Many letting agents don’t realise that the onus is on them to prove they have a legitimate claim to a share of the deposit, whilst the tenant has no obligation to prove their position. This is because the deposit remains the tenant’s money until the letting agent has successfully proven their position.
This is why it’s so important to provide supporting evidence. It helps the adjudicator understand why you’ve made your claim, and gives context to the amount you’re claiming.
In almost every case, the tenancy agreement is the bare minimum evidence you need to submit. Without this, almost all claims will be unsuccessful.
Of course, to give your claim the best chance of success, you should provide a lot more evidence to support it.
The evidence you should provide varies depending on the type of claim you’re making. Some examples are:
- Signed check-in and check-out inventory report
- A signed tenancy agreement
- Signed reports of periodic inspections of the property
- A statement of the rent account or bank statements
- Date stamped photographs or video recordings
- Copies of any correspondence between the landlord and tenant
- Witness statements
Read more on what makes good evidence.
Your first step should be to review the original tenancy agreement, check-in inventory report, and check-out inventory report. These will tell you the condition of the property when your tenants moved in and moved out, and detail any contract terms you should have followed.
You should have your own copies of the tenancy agreement, check-in inventory report, and check-out inventory reports, and should have given copies to your tenants. If your tenants have lost or misplaced their copies, they may ask you to provide them with new copies. Sharing these documents with them can help them understand why you’re making a claim and may avoid the need to go to dispute.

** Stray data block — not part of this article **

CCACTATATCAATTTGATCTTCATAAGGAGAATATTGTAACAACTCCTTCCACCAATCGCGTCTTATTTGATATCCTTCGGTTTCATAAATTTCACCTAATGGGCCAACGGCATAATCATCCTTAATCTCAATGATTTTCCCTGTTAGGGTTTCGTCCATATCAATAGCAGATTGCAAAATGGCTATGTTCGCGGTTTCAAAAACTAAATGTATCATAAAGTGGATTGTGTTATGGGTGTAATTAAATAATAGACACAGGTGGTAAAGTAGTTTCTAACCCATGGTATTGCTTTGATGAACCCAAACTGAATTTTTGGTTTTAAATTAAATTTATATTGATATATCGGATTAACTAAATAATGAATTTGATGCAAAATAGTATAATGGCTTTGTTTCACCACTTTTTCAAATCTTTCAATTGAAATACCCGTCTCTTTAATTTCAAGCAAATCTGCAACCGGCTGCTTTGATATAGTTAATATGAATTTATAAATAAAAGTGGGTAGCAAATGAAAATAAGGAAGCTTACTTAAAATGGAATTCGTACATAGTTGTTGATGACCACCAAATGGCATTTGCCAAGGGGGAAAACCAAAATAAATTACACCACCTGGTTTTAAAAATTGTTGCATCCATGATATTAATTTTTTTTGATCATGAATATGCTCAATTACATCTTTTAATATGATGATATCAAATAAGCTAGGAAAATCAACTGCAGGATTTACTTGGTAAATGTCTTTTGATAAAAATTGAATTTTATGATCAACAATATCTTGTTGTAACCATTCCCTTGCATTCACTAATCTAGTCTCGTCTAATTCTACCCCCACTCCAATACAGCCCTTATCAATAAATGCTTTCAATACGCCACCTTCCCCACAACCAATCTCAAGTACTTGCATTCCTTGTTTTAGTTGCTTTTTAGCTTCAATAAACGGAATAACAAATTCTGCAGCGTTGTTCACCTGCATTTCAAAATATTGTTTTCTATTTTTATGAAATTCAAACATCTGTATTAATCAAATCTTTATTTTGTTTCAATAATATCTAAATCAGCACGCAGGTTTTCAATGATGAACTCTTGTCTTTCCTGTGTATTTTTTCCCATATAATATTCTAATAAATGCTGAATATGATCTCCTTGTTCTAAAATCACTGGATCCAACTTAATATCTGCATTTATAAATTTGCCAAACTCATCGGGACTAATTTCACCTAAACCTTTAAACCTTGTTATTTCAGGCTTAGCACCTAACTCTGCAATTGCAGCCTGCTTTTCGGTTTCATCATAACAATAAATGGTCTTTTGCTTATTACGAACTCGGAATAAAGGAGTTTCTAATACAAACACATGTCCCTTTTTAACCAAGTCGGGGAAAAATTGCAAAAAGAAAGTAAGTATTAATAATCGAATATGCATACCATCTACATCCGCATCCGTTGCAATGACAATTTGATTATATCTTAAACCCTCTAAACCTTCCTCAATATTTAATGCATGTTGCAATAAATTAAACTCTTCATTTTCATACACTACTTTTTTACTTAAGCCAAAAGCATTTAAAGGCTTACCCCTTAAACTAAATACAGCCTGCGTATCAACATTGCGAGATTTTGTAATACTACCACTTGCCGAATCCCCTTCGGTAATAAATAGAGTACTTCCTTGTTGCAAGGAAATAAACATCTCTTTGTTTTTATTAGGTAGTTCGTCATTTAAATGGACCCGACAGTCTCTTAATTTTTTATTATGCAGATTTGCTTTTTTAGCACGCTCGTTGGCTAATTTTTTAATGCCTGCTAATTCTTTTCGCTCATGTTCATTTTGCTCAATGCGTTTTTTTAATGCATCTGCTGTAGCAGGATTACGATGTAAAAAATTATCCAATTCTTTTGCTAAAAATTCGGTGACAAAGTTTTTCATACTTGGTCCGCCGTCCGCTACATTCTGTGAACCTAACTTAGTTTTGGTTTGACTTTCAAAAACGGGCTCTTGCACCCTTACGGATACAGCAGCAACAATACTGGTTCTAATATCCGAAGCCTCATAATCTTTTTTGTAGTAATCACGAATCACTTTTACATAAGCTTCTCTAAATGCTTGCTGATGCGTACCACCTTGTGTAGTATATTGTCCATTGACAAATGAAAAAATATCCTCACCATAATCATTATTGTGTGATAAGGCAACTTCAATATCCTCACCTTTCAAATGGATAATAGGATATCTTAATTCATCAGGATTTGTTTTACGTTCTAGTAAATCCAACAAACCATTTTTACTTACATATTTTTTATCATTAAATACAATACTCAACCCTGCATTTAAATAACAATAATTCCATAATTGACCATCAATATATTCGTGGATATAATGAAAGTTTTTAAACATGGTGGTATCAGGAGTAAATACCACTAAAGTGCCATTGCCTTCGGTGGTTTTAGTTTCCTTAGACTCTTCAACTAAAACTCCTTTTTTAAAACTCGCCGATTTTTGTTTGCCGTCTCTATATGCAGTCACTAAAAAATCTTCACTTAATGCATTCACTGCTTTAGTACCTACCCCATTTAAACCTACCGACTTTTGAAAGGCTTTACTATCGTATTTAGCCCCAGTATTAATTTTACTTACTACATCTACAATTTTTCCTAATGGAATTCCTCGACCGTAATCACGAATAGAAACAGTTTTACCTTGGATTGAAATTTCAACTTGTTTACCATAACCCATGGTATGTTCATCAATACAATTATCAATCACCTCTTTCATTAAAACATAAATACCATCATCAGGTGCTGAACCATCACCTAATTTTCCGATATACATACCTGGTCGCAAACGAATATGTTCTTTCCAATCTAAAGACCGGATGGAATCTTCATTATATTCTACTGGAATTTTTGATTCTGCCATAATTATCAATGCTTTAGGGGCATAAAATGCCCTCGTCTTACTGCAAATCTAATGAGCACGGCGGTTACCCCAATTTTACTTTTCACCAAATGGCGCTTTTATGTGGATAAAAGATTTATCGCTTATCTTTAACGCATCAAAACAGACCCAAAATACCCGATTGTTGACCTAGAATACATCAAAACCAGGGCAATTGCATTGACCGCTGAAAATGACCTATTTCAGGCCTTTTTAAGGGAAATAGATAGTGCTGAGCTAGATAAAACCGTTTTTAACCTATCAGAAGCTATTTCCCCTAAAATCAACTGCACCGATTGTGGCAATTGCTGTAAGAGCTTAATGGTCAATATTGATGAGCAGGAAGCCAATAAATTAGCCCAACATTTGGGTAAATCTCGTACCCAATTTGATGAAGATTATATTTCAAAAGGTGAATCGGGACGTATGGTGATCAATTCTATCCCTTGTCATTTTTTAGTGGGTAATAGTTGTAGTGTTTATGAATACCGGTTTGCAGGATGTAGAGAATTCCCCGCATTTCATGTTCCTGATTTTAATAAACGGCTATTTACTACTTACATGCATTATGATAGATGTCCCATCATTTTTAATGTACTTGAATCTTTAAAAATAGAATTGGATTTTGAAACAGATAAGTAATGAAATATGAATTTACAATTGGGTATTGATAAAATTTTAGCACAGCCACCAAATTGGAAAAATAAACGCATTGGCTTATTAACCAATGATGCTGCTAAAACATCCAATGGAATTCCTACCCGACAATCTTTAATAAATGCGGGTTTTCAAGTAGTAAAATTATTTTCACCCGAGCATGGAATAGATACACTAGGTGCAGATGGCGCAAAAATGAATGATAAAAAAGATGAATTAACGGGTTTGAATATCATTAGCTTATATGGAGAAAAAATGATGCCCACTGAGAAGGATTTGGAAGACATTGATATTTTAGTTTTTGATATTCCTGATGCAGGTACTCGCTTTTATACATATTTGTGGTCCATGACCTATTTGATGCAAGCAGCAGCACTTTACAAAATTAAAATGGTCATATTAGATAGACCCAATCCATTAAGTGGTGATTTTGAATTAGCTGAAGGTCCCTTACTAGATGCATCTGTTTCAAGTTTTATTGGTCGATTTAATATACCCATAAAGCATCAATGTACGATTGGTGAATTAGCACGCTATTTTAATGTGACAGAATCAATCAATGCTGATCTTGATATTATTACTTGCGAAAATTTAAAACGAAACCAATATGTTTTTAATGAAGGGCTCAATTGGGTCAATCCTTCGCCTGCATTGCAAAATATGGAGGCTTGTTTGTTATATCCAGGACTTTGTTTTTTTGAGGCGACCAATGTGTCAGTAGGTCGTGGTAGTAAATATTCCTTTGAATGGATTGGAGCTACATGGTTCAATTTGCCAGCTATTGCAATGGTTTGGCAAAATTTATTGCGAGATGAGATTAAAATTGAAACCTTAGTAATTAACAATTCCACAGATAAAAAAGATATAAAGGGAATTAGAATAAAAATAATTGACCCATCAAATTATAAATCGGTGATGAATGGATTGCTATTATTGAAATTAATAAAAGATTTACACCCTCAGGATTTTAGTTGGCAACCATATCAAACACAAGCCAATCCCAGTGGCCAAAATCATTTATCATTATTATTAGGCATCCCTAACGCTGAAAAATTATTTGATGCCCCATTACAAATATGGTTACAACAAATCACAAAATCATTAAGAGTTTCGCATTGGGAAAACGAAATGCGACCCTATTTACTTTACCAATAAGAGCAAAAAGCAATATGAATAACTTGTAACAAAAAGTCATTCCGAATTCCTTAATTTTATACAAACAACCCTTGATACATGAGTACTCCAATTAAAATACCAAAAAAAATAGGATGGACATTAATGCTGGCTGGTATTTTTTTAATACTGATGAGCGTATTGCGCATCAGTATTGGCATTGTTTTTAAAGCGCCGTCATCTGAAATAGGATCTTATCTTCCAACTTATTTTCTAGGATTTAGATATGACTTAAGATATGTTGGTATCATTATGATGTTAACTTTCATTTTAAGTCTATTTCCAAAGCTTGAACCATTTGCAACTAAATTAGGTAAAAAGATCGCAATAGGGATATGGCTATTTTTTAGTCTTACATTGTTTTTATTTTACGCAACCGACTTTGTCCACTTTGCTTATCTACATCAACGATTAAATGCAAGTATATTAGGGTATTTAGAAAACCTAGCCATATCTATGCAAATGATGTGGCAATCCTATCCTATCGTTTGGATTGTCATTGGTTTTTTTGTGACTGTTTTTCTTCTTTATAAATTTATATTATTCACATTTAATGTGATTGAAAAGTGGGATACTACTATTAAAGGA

Date-stamped photographs you’ve taken of the property showing the condition of the property may support your position. You should try and submit the highest quality images you can.
If you have any correspondence between you and your tenants regarding issues that arose during the tenancy, such as letters, emails or text messages, these may support your position too.
We’ll contact you when it’s time to submit your evidence and tell you how to do this. You only need to submit evidence for the disputed claims.
To learn more about the different types of deduction and what evidence you should submit in support, read our guide, what makes good evidence.
If you have no evidence to submit, you’ll need to explain why. You can also add any extra information that you didn’t include in your claim.
Adjudicators are completely unbiased and make their decisions based on the evidence received from both parties.